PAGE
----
Period-instrument debate has faded Classics: Public has accepted both modern and period instrumentation, and then, sometimes, sheer beauty conquers all.

June 09, 1996|By Anthony Tommasini | Anthony Tommasini,NEW YORK TIMES

Not so long ago, period-instrument recordings of baroque or classical works routinely proclaimed their authenticity on their covers. This was a matter of artistic pride as well as a strategic selling point.

Those days are largely gone. Hostilities have waned between advocates of period and modern instruments. Polemics have mostly been replaced with sober essays in the CD booklets by scholars and performers.

In a sense, this shift indicates an acceptance by the public of period-instrument interpretations of older works as valid and often revealing though not inherently superior. And a cadre of critics has been fortifying the resolve of listeners who still prefer their classical works played boldly on rich, modern instruments.

Four recent recordings of operas by Handel, Mozart and Beethoven challenge easy generalizations about the relative merits of "authenticists" and "traditionalists."

By far the most surprising release is Georg Solti's performance of Mozart's "Cosi Fan Tutte" (London 444 174-2; three CDs). The recording was made in May 1994, when the conductor was 81. And there seemed little reason to expect much of it.

Years ago, Solti's proclivity for dynamic, full-bodied music-making started crossing into bombastic excess. Moreover, the Chamber Orchestra of Europe might have seemed a curious match for the imperious Solti. This 50-member ensemble is renowned for its clarity, buoyancy and lean textures.

Yet Solti's work is articulate and lithe. From the opening chords of the overture, the playing is balanced, detailed and emphatic without sounding forced; the presto is taken with dash, yet never sounds pushed.

A sense of rhetoric

Most striking is Solti's sense of the music's rhetoric. He punctuates phrases and reveals the direction of each line and the internal structure of each larger section clearly though never didactically.

Solti elicits radiant and humane performances from a mostly stellar cast. Renee Fleming, in sumptuous voice, is an exquisite Fiordiligi. She is that rare soprano who can leap to a soft, sustained high A with ease, then allow the sound to fill out naturally.

Early-music fanciers might have wished for more embellishment of melodic lines. But the intelligence and vocal distinction of Fleming's work offer something deeper than any single approach to performance practice.

A recording of Beethoven's "Fidelio" conducted by Nikolaus Harnoncourt, a pioneer in the period-instrument movement best known for his performances of baroque music (Teldec 4509-94560-2; two CDs), offers an interesting comparison. He, too, leads the Chamber Orchestra of Europe.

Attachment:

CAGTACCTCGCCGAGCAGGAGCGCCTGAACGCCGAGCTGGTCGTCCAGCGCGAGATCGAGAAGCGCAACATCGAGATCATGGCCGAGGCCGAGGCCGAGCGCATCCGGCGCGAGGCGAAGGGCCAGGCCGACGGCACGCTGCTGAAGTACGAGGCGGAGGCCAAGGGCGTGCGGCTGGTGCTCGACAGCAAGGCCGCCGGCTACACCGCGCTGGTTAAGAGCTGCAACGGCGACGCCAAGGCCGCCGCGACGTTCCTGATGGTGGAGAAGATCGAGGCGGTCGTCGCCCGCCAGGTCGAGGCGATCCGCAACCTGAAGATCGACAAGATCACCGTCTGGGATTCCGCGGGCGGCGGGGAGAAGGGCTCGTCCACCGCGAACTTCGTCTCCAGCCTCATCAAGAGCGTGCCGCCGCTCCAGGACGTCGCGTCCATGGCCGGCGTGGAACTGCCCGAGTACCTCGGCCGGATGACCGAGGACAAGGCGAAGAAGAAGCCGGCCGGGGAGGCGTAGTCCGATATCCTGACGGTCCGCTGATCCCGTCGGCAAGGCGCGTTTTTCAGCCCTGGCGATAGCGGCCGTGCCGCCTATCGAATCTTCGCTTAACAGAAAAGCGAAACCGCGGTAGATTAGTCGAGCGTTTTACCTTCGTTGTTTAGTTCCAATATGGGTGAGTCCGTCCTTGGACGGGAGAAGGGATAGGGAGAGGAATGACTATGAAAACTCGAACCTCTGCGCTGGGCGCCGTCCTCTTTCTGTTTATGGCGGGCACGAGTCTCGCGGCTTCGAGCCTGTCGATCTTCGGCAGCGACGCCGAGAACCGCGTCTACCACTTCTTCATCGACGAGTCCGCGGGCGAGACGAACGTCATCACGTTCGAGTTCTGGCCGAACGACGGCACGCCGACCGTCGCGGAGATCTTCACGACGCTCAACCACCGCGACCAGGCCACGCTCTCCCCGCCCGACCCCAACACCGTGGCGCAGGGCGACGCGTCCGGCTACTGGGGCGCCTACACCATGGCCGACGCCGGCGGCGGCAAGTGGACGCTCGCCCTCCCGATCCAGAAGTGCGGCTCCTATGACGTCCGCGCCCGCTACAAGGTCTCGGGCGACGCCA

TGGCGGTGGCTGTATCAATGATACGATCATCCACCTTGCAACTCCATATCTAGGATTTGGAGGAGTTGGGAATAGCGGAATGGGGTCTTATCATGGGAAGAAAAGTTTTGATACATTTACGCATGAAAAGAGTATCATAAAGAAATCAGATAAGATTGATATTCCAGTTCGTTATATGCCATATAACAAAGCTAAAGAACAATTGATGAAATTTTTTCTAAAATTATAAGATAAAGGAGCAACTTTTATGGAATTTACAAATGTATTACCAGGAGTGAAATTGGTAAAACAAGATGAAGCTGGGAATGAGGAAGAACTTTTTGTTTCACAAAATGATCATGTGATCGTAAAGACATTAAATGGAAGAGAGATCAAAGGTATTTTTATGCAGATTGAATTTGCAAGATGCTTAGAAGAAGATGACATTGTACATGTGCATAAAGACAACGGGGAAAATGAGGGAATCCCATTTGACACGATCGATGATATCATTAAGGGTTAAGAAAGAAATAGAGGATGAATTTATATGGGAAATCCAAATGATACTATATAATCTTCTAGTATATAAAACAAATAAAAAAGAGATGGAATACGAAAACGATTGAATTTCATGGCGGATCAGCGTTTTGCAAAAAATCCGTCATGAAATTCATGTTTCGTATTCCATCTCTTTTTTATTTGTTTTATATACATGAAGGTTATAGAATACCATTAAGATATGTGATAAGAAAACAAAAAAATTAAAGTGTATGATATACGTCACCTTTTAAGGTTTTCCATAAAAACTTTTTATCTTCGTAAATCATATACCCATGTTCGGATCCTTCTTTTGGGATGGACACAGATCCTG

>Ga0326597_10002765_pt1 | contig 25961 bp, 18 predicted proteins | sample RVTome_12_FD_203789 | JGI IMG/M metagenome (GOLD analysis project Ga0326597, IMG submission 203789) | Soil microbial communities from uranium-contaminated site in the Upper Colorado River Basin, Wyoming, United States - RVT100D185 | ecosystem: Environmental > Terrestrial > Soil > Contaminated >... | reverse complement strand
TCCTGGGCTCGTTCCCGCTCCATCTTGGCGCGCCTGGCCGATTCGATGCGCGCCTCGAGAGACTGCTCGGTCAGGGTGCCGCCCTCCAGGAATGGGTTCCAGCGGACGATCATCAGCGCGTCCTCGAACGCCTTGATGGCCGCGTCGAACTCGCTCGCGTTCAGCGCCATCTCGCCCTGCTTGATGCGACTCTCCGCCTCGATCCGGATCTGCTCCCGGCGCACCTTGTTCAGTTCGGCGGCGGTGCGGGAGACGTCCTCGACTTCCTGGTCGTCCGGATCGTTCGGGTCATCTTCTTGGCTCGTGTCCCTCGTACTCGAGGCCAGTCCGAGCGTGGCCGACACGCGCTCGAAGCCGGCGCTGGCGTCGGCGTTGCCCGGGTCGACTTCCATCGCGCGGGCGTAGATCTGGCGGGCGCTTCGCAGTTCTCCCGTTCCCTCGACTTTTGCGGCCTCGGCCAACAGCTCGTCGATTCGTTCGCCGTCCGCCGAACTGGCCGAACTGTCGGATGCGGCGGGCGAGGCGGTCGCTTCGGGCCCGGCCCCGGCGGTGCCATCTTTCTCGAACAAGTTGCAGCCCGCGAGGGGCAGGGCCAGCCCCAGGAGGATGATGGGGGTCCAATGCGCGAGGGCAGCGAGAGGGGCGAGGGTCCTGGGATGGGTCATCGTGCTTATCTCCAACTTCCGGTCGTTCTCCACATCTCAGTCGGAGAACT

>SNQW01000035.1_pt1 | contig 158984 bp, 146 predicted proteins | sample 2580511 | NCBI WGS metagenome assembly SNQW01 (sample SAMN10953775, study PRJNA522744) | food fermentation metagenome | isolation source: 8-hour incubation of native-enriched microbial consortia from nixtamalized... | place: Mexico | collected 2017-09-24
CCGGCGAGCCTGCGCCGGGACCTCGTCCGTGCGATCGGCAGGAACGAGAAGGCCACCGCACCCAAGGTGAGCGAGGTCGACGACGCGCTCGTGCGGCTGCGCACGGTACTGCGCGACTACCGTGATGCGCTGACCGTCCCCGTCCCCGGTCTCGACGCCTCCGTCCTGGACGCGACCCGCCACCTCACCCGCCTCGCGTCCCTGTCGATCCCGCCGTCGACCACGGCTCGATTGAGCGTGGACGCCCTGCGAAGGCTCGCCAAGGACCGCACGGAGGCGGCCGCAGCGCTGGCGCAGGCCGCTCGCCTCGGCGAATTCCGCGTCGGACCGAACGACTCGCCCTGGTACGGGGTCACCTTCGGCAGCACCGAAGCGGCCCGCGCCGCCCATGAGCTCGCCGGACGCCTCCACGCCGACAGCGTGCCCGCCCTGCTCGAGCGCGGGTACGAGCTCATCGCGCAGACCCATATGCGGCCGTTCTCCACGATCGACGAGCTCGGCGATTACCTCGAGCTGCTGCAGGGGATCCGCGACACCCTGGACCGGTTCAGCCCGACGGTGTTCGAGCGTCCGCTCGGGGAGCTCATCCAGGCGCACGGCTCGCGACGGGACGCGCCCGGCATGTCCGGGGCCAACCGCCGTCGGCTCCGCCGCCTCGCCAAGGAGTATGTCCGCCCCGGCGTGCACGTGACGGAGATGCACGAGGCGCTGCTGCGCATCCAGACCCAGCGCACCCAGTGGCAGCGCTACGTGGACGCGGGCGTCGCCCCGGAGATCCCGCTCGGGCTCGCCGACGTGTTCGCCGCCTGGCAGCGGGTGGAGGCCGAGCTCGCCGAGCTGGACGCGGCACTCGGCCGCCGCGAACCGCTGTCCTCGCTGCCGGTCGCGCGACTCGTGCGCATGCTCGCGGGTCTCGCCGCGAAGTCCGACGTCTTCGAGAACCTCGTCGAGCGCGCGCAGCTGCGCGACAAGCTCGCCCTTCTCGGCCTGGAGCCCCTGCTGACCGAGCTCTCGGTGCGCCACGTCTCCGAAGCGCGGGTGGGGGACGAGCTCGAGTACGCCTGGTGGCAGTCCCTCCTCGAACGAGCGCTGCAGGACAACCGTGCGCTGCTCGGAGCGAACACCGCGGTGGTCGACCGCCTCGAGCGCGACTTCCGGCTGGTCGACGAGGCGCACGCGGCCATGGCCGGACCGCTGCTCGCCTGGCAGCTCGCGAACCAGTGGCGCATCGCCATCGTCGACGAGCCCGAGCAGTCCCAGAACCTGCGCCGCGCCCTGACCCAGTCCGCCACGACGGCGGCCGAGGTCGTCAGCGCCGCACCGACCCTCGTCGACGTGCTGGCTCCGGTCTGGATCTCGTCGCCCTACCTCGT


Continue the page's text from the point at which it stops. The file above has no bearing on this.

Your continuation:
Harnoncourt, who has extensive experience conducting modern orchestras, brings his knowledge of period practice to bear without sounding pedantically "authentic."

The horns' block chords provide not just harmony but also a rhythmic bite that prods the music forward, a characteristic of natural horns in the early classical era.

In the Act II dungeon scene, Harnoncourt balances the sound of the contrabassoon doubling the string bass line to create an eerie effect. And although period-instrument specialists generally advocate clear, light textures, he renders some undulant two-note figures in the low strings as almost pitchless shimmerings.

Yet what most distinguishes Harnoncourt's "Fidelio" is its visceral impact and imagination. The pauses at the opening of the overture are the work of a conductor with dramatic flair. The confrontation scene in Act II, where Leonore risks her life to save her husband, Florestan, a political prisoner of a corrupt Spanish prison governor, shows measured restraint but unrelenting tension.

The cast is strong, topped by Charlotte Margiono's arcingly phrased Leonore and Peter Seiffert's ardent, clear Florestan.

The conductor William Christie, deservedly celebrated for his exquisite period-instrument performances of baroque works, particularly French operas, with Les Arts Florissants, moves into new territory in his recording of Mozart's "Magic Flute" (Erato 0630-12705-2; two CDs). The qualities listeners cherish in his work are present in abundance.

Christie has a reputation as a taskmaster firmly in control, and it mostly pays off here. The orchestra, chorus and soloists have clearly worked with single-minded dedication; careful thought lies behind every phrase.

The voicings of orchestral chords, the lyrical expansiveness and the interplay between the instruments and the singers are all remarkable. The performance is euphonious and stylistically convincing.

Christie's cast of younger singers with lighter voices is impressive. And he rightly asserts that these were the types of voices for which Mozart wrote.

But Christie also states in an accompanying essay that it would be "dishonest of me not to admit that I wanted our own version to be a sort of riposte to other versions."

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